Top 5 headaches of CRM integrations according to a Salesforce MVP

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Without the right solution, integrating multiple CRMs can take months (or years). Plus, the integrations needed can end up looking like a bowl of API spaghetti. Our guest and Salesforce MVP, Rebecca Lammers, a Director at Slalom, covers five of the most common headaches you will need to overcome when combining multiple CRMs.

The five headaches of integrating CRMs

1. Salesforce talent is limited

CRM talent has been in short supply for years. COVID-19 and the Great Resignation have exacerbated the talent problem. According to an IDC report from 2021, it is estimated that Salesforce will create 9.3M jobs by 2026. In other words, talent supply will keep going down while talent demand will keep going up. If you think it’s hard to find CRM talent right now, it’s likely it will only get worse. The current approach isn’t sustainable: You can’t just hire more CRM experts in order to support your growing infrastructure setup because it doesn’t scale.

2. Data model mapping exercises never end

Every CRM has a unique data mapping approach that creates a lot of complexity when you try to combine multiple CRMs. Just mapping to one partner, and ensuring the fields are mapped and set up right, is time-consuming. Now add a third partner (or a fourth, fifth, etc.), and both the complexity and time spent on mapping data grow substantially. Not only is it a huge effort to set up and maintain, but when you think you’re done, someone will ask for a new field or a change—and the process starts all over again. So, your internal processes are evolving faster than you are able to respond, creating the problem of inaccurate data. These breakdowns can, in turn, lead to end-users not trusting the data.

3. Integration patterns are only designed for the here and now

Integrations are often designed to solve a pressing problem or need “here and now” without much consideration or flexibility to adapt to future changes. Most integrations are meant to do nothing more than move data from point A to point B. They are not designed to push data in a fan or multiple-point pattern. These types of integrations are often built with a single use case in mind, meaning that over time, different integrations can overlap. These overlaps are not well-orchestrated, and they create a huge obstacle in changing integrated fields and adversely impact other systems downstream.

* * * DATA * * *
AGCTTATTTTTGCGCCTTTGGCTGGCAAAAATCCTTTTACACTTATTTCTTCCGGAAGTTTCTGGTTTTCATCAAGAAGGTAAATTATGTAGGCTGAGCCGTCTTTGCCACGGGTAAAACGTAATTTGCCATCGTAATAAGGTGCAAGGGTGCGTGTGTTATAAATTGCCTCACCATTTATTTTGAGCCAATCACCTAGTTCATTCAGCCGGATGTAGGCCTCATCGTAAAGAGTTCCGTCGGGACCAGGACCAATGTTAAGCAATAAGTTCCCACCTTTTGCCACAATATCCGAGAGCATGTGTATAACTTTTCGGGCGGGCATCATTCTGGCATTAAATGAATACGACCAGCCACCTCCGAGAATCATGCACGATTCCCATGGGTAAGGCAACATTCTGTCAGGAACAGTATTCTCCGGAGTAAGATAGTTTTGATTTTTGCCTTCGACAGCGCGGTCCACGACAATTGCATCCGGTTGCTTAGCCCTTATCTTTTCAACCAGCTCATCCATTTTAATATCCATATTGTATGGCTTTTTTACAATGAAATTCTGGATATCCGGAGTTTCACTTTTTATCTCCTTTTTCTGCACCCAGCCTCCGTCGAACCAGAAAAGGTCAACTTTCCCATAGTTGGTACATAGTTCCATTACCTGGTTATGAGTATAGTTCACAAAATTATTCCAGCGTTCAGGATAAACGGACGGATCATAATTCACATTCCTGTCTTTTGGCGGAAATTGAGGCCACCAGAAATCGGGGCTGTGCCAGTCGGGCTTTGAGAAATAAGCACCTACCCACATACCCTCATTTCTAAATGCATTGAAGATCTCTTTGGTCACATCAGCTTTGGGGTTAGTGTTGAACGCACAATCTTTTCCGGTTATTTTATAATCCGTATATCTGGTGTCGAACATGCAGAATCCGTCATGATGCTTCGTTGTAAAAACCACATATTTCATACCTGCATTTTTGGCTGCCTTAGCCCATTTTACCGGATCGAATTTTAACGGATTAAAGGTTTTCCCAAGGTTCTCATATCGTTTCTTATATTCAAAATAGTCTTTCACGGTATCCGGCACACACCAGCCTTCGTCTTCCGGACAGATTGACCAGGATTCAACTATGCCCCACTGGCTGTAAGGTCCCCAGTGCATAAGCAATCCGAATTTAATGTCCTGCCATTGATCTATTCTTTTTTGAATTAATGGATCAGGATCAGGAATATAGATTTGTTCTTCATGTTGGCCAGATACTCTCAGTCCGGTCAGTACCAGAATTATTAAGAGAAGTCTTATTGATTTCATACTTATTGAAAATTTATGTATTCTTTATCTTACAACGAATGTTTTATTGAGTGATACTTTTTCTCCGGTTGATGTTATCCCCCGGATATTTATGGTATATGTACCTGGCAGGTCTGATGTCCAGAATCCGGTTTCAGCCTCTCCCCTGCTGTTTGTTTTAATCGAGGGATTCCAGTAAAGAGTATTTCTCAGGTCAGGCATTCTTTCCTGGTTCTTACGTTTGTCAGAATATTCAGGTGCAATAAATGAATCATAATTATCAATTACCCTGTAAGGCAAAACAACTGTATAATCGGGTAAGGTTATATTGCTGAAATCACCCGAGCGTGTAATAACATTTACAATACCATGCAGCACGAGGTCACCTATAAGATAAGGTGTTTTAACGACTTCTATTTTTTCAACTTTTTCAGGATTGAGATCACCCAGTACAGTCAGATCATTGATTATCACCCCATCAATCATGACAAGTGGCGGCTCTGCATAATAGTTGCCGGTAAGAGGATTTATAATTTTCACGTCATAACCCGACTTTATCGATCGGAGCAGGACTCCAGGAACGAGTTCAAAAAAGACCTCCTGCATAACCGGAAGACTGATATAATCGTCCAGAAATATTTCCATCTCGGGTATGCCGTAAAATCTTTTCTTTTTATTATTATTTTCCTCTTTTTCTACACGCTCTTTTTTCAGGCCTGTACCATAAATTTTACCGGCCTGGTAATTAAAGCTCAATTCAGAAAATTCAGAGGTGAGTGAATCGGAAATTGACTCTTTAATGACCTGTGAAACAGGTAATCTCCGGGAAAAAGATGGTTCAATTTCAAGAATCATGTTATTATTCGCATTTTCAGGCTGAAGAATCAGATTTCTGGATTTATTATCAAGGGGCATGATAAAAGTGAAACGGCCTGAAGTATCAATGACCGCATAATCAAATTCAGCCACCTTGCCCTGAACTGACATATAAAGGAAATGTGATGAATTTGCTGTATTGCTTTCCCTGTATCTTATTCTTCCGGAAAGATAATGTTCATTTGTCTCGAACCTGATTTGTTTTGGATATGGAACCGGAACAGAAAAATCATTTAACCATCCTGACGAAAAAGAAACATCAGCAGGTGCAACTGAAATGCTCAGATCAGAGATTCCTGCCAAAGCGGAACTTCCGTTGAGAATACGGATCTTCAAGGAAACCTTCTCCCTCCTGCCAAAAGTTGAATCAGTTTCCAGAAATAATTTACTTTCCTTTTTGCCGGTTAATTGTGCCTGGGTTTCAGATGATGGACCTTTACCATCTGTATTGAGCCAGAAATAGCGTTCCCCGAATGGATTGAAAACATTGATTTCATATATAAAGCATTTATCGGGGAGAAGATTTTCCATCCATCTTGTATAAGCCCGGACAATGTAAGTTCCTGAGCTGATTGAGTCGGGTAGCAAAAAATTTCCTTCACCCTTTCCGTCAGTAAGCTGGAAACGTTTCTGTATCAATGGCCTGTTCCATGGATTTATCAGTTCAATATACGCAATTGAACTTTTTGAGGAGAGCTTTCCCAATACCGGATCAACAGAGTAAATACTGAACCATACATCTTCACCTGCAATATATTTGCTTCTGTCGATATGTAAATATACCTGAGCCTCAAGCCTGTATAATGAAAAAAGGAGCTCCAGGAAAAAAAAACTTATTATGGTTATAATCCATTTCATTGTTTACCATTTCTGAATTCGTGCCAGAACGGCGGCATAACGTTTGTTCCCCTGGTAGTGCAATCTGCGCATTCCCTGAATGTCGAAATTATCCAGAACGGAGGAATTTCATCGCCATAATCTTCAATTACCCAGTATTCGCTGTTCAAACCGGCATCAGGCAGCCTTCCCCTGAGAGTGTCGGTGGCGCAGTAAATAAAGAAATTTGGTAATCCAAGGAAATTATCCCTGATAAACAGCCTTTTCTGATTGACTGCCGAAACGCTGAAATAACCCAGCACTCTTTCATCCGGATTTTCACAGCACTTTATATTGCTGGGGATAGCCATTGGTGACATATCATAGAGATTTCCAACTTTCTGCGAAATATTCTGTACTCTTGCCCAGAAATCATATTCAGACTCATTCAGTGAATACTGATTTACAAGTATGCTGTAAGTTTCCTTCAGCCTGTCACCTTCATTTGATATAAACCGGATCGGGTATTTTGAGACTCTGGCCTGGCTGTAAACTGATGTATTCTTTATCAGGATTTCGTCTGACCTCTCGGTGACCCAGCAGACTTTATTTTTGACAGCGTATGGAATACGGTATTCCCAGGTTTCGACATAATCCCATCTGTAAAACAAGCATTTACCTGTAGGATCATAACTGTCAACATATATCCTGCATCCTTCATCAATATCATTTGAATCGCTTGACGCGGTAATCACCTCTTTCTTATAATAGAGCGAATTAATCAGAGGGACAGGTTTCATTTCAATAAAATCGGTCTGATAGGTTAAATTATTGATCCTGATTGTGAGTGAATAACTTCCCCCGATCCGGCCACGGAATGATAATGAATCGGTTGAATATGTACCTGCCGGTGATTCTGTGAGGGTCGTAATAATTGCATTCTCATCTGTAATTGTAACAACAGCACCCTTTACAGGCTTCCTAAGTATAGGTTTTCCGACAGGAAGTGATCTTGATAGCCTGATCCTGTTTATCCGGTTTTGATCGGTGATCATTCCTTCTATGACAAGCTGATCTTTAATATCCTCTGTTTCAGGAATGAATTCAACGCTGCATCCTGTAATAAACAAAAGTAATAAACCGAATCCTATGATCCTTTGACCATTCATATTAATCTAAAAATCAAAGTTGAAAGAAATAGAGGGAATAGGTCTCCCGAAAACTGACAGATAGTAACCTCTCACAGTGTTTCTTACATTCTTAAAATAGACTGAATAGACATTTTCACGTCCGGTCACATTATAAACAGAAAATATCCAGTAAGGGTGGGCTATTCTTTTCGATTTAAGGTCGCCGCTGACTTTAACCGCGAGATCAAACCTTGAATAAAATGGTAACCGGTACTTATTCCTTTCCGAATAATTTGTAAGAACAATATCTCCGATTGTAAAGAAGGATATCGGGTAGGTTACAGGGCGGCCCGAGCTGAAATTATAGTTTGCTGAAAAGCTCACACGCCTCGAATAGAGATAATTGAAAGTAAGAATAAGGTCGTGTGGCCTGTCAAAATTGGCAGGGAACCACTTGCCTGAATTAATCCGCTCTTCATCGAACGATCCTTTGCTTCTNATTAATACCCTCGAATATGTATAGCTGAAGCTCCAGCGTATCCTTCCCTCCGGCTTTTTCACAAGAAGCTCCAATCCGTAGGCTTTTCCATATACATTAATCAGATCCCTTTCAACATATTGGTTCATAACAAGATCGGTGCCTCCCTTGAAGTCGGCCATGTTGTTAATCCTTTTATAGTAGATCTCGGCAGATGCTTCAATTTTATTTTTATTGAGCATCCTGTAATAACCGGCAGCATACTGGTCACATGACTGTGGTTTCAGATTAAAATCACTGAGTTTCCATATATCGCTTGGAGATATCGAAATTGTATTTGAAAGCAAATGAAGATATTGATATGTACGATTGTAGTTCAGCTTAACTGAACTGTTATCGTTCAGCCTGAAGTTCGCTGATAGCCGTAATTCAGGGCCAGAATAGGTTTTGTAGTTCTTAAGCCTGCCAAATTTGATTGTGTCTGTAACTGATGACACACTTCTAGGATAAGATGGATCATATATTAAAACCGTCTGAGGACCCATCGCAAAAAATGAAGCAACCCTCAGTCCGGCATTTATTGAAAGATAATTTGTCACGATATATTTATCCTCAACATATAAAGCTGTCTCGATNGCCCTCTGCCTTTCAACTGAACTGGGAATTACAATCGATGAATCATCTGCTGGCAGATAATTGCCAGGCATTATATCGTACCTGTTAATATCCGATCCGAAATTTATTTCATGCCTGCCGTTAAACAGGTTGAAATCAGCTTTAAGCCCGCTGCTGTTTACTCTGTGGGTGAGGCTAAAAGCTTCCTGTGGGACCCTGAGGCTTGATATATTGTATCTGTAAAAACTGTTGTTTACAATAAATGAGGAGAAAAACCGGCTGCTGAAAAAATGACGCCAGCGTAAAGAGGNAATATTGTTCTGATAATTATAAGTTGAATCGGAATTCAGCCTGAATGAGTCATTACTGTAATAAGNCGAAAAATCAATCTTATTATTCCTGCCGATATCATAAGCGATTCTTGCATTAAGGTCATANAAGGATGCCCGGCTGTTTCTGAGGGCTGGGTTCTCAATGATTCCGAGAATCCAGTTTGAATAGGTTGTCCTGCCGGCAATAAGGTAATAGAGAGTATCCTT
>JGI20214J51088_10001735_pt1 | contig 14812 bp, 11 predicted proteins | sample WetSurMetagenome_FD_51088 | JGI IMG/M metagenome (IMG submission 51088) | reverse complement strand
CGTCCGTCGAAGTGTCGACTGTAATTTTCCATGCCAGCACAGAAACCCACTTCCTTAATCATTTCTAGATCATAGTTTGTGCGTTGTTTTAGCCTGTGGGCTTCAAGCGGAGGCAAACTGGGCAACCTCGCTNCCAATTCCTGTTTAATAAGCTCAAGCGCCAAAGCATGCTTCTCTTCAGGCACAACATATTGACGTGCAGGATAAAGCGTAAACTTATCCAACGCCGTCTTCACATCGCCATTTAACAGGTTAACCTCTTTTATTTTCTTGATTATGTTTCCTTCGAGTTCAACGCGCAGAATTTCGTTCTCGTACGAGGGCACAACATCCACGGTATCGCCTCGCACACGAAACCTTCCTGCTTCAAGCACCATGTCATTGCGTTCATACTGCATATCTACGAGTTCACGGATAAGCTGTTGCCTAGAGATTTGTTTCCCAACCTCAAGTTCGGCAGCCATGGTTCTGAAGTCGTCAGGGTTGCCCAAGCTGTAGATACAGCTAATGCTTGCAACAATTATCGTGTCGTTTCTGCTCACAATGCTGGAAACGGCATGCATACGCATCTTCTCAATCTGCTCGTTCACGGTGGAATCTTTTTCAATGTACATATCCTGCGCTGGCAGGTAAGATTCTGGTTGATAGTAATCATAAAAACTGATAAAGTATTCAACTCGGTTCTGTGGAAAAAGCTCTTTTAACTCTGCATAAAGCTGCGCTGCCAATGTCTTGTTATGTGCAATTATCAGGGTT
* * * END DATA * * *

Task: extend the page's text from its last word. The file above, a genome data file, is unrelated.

This also means that depending on when one organization is making a call to the other, it can end up with a slightly different answer than the previous organization making the same call. It all depends on when data is batched and processed—and how fast.

4. Imperfect integrations lead to mistrust and low user adoption

CRM owners spend a lot of time trying to make the system perfect, but dumb integrations that do not consider data content and simply process the data at certain intervals can gut data integrity and create a breakdown in user trust. If the data updating process relies heavily on the end-users themselves, who might have to update data in multiple systems, it can lead them to revert to the path of least resistance (including old habits like using email or spreadsheets). End-users need to trust the system. Without trust, they will not use your system.

5. Privacy, compliance, and ethical considerations add another layer of complexity

Once your system is set up, you will have to consider security and privacy compliance requirements. Standards and requirements change over time, so this adds constant overhead and complexity to your CRM maintenance. And if you are now also managing a system spanning multiple organizations? Things just got even more complicated.

Companies collaborating with businesses in the same industry will also need to consider anti-trust regulations, which might require an even higher level of reliability and transparency.

Not convinced? Read this blog post to learn more about why CRM data sharing is business-critical.

What is the best way to combine multiple CRMs?

If your organization has two or more Salesforce instances, if you collaborate with other companies, or if your company just went through a merger or acquisition, you know that important data tends to live in multiple places.

By combining CRMs, you can open up new co-selling opportunities, unlock new insights across your organization, build new partnerships, and reduce manual processes for teams in sales, customer support, supply chain, and manufacturing.

The sooner you can reap these benefits, the higher your ROI will be on your investments, and the more valuable your CRM will be to your organization.

If you are looking to combine or integrate multiple CRMs, watch our webcast, The future of CRM data sharing. Jump to 22:36 to learn more about how Vendia tackles these challenges, or go to to request a meeting with one of our CRM integration and real-time data sharing experts.